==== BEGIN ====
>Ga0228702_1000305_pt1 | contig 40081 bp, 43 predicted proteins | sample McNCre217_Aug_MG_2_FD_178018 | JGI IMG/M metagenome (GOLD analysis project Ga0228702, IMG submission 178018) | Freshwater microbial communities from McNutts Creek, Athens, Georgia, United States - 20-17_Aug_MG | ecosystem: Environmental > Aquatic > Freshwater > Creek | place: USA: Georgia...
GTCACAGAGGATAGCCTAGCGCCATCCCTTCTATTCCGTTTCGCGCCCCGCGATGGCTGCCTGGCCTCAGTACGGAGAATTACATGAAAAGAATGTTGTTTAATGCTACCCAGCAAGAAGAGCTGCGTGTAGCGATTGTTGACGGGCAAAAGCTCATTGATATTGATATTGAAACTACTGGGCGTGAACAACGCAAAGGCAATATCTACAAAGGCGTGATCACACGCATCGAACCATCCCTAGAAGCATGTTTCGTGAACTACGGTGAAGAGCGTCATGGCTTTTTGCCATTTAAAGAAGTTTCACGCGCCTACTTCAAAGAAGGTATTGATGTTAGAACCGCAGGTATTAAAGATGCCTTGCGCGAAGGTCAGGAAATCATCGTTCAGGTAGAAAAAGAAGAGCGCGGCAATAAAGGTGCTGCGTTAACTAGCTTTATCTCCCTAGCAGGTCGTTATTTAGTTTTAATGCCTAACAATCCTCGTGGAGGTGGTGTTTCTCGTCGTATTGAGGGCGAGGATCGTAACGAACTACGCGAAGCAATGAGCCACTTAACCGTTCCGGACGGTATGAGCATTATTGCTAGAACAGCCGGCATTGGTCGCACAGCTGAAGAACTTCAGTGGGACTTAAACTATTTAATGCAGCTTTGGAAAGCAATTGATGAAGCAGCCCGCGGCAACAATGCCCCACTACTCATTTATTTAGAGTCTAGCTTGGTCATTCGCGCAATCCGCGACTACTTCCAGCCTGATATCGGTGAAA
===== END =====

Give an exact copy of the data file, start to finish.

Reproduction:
>Ga0228702_1000305_pt1 | contig 40081 bp, 43 predicted proteins | sample McNCre217_Aug_MG_2_FD_178018 | JGI IMG/M metagenome (GOLD analysis project Ga0228702, IMG submission 178018) | Freshwater microbial communities from McNutts Creek, Athens, Georgia, United States - 20-17_Aug_MG | ecosystem: Environmental > Aquatic > Freshwater > Creek | place: USA: Georgia...
GTCACAGAGGATAGCCTAGCGCCATCCCTTCTATTCCGTTTCGCGCCCCGCGATGGCTGCCTGGCCTCAGTACGGAGAATTACATGAAAAGAATGTTGTTTAATGCTACCCAGCAAGAAGAGCTGCGTGTAGCGATTGTTGACGGGCAAAAGCTCATTGATATTGATATTGAAACTACTGGGCGTGAACAACGCAAAGGCAATATCTACAAAGGCGTGATCACACGCATCGAACCATCCCTAGAAGCATGTTTCGTGAACTACGGTGAAGAGCGTCATGGCTTTTTGCCATTTAAAGAAGTTTCACGCGCCTACTTCAAAGAAGGTATTGATGTTAGAACCGCAGGTATTAAAGATGCCTTGCGCGAAGGTCAGGAAATCATCGTTCAGGTAGAAAAAGAAGAGCGCGGCAATAAAGGTGCTGCGTTAACTAGCTTTATCTCCCTAGCAGGTCGTTATTTAGTTTTAATGCCTAACAATCCTCGTGGAGGTGGTGTTTCTCGTCGTATTGAGGGCGAGGATCGTAACGAACTACGCGAAGCAATGAGCCACTTAACCGTTCCGGACGGTATGAGCATTATTGCTAGAACAGCCGGCATTGGTCGCACAGCTGAAGAACTTCAGTGGGACTTAAACTATTTAATGCAGCTTTGGAAAGCAATTGATGAAGCAGCCCGCGGCAACAATGCCCCACTACTCATTTATTTAGAGTCTAGCTTGGTCATTCGCGCAATCCGCGACTACTTCCAGCCTGATATCGGTGAAA